Famed Clinton pollster Stanley Greenberg is, I think, correct, but for the wrong reasons when he says that Democrats have lost major elections in recent years because they have not "run with conviction."
It’s true that they haven’t run with conviction, but it’s not because they lack convictions as much as that they can’t risk being open about them.
Greenberg said the Democrats’ major weakness today is that "they do not know what they stand for, they don’t know their policy direction, they don’t know their underlying values, they don’t know who they fight for."
As a Democrat, Greenberg can’t really mean all of this, because if he did, he might as well be saying that there is no reason for his party to exist. If candidates of a major party truly don’t have core beliefs and "don’t know their underlying values," is there really any point to their participation, other than the raw acquisition of power?
The reality is that Democrats do know what they believe, they just don’t know if they can afford to "stand for" those things in an election for national office. They do know their underlying values, but they don’t know whether they can be completely open about them without risking an electoral bloodbath. So on some issues they vacillate, saying one thing to certain people — their rabid left-wing constituency groups — and different things to others. Whether it’s foreign policy, social issues or economic ones, Democrats have a tough time unmasking themselves.
Their kaleidoscope of positions on the Iraq War is a case study in this phenomenon. Don’t get me wrong. Most of them, in their gut, were adamantly opposed to attacking Iraq either to depose Saddam or to eradicate his presumed WMD. So they definitely knew what they believed and initially said so, but ultimately did an about-face when intelligence data indicated WMD, and, more importantly, the public became supportive of the president’s position.
But as soon as antiwar candidates in their own party, like Howard Dean, started gaining traction, they had to revert to their original position. In order to justify their otherwise inexplicable reversal they had to manufacture excuses for their earlier support of the war resolution, such as the whopper that President Bush promised not to attack until he’d further exhausted diplomatic efforts at the United Nations and with France, Germany and Russia. To further save face with their bellicose antiwar base, they concocted the now familiar fantasy that President Bush had lied about the WMD intelligence, to which they manifestly had equal access when they took their original stand in support of the war.
Now, consider the issue of abortion. Can anyone deny that most national Democrats favor abortion on demand? They believe in it so strongly that they’re willing to assassinate the character of anyone, not to mention filibuster judicial nominees who might disagree that it’s a constitutional right. They’re even willing to facilitate the grisly practice of partial-birth abortion.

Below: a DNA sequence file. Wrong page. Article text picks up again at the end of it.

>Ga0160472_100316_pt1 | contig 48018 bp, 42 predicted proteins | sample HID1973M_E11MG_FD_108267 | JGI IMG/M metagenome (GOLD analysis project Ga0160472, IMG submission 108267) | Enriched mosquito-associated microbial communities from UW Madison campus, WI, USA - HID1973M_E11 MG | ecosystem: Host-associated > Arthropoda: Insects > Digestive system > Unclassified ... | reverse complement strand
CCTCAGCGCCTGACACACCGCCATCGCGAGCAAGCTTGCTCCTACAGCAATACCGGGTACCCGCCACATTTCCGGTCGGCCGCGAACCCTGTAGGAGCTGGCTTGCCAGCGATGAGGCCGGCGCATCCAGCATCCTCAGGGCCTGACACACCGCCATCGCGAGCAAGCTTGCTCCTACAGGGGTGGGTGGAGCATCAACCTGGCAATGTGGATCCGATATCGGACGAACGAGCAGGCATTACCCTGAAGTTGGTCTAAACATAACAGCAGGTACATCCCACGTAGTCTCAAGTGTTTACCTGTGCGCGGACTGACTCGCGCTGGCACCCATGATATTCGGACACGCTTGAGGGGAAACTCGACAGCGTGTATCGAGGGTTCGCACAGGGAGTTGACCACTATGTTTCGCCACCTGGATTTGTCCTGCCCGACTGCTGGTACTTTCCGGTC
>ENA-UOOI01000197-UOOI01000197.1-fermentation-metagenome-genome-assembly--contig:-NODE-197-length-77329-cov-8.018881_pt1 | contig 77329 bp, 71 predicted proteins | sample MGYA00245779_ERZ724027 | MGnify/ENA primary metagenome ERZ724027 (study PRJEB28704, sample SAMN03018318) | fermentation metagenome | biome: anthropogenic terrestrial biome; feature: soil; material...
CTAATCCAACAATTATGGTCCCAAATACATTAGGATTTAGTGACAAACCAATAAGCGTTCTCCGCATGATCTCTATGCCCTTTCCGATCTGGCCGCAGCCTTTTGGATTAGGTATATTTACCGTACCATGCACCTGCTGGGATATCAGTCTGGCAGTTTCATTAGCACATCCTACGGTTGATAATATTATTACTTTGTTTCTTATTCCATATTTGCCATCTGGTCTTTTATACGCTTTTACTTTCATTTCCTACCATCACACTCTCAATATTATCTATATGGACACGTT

Yet despite the fervency of their commitment against the unborn, they go to great pains to euphemize their position, saying they’re actually pro-choice, not pro-abortion, and while greasing the skids to maximize the number of abortions, they insist they want to make abortion rare. Do you think they would play such games of deceit if they were as sure as they pretend to be that the majority of the public aligns with them — and their abject extremism — on this issue?
Even on tax policy, they are less than candid about their underlying philosophy. They candy coat their position by patronizingly peddling taxes as "contributions" and government expenditures as "investments." They shroud their socialistic proclivities to redistribute wealth by portraying confiscatory tax hikes on major producers as a refund of money that properly belongs to government. Similarly, they shamelessly depict across-the-board tax-rate reductions as gifts to the rich.
One might conclude that I’m making Greenberg’s point for him: that if Democrats truly had strong convictions, they wouldn’t disguise them so readily to placate voters. Point taken, but I think it’s more likely a result of their realization, despite their denials, that their views are in the minority, and, unlike Republicans, they don’t have the luxury of fully exposing their hearts.
They have this nagging feeling — mostly accurate, I might add — that the majority of the electorate is not on their side, so they are usually reduced to opposing President Bush and Republicans instead of offering their own coherent policies, or, alternatively, running trial balloons to see what will fly with the public. After all, unless they get elected, they won’t accomplish anything. So, they do have principles — but they are unprincipled in their presentation of them. Or, if you prefer euphemism, call them "pragmatic."
Either way, Greenberg’s advice that Democrats adopt a clearer message would likely be suicidal for them. So I hope they follow it.
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